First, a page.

I have read the two other books written by Jeanette Walls and was looking forward to this work of fiction. I could not have been more disappointed. The story and character development was lacking. The story mirrors many others about small towns and the stereotypes of its residents ("lint heads", old southern money, racial unrest...). Her other work was interesting perhaps because it was true and therefore was captivating.
In her next book, I hope she spends more time developing the characters and a more engaging story line. Good luck!
Bend Not Break
voice is very annoying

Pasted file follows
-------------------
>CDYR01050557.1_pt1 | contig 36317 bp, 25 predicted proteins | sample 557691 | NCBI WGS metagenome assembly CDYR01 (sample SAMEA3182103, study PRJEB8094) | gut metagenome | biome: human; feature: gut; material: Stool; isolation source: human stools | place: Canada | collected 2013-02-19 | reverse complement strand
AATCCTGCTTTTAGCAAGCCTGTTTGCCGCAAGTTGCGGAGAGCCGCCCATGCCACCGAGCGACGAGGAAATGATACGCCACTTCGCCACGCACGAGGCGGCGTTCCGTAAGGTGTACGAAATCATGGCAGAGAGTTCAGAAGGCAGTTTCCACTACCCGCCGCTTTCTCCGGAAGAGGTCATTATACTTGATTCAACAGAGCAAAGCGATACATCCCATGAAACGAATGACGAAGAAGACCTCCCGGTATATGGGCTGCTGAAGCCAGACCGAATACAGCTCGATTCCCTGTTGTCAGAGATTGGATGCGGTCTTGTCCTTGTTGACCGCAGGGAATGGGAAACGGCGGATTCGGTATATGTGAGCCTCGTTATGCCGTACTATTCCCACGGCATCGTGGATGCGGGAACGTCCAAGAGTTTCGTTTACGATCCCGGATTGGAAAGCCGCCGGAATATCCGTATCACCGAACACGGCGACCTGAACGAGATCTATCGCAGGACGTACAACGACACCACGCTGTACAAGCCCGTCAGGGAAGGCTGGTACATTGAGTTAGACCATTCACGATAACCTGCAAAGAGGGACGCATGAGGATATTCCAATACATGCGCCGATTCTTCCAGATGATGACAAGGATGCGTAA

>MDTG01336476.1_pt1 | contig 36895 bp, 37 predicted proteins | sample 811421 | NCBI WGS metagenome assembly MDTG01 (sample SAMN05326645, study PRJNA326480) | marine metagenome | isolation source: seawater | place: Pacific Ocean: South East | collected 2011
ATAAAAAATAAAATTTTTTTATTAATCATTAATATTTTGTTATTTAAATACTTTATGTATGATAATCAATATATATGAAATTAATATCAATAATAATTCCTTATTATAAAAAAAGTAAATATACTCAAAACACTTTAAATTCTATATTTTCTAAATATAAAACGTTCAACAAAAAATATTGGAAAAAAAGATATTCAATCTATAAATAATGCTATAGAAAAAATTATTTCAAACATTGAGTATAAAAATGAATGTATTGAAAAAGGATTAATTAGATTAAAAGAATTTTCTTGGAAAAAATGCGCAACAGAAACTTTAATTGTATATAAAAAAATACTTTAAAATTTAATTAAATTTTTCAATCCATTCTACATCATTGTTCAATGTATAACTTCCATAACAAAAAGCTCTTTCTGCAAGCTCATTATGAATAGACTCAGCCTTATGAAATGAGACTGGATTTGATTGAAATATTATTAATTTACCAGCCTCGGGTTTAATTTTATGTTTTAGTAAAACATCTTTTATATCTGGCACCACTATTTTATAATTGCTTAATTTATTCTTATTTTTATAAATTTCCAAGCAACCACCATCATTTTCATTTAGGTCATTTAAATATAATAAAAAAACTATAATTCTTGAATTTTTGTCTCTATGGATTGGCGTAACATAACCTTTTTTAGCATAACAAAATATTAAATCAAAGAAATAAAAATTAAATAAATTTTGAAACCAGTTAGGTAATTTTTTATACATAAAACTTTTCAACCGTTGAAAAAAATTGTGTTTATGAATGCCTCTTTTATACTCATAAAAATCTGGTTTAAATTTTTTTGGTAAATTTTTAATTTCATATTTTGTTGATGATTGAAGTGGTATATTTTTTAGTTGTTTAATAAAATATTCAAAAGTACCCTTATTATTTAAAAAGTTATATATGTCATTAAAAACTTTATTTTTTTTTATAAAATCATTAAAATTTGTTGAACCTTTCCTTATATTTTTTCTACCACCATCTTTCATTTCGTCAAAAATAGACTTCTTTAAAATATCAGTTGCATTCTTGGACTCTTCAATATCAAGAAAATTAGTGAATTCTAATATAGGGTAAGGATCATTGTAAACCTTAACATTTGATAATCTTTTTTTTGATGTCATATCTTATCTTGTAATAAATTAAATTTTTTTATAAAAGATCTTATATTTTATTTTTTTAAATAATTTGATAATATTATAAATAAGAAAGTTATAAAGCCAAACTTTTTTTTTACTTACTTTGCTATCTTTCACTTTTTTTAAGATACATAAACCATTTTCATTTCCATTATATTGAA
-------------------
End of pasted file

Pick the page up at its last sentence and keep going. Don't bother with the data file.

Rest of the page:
this is geared towards maybe a 13 year old demographic
very disappointed, enjoyed her first book
I think that this would make Jeannette Walls first fictional novel as her first book was a personal memoir and her second book was a fictional true story about her grandmother. Both her previous books were well written page turners despite the shocking neglect and emotional abuse she suffered in the pages of her life. I was very anxious to get this book and eager to start right away.
The Silver Star is set in 1970. Fifteen year old, Liz and twelve years old, Bean plowing through their less than idealistic life, seemingly on their own. Walls characters and situations in this tale are not a leap away from Walls own childhood – abandonment, mental illness, siblings raising siblings, selfish parenting. It’s a coming of age tale set during the Vietnam war in a town at the ebb of racial segregation.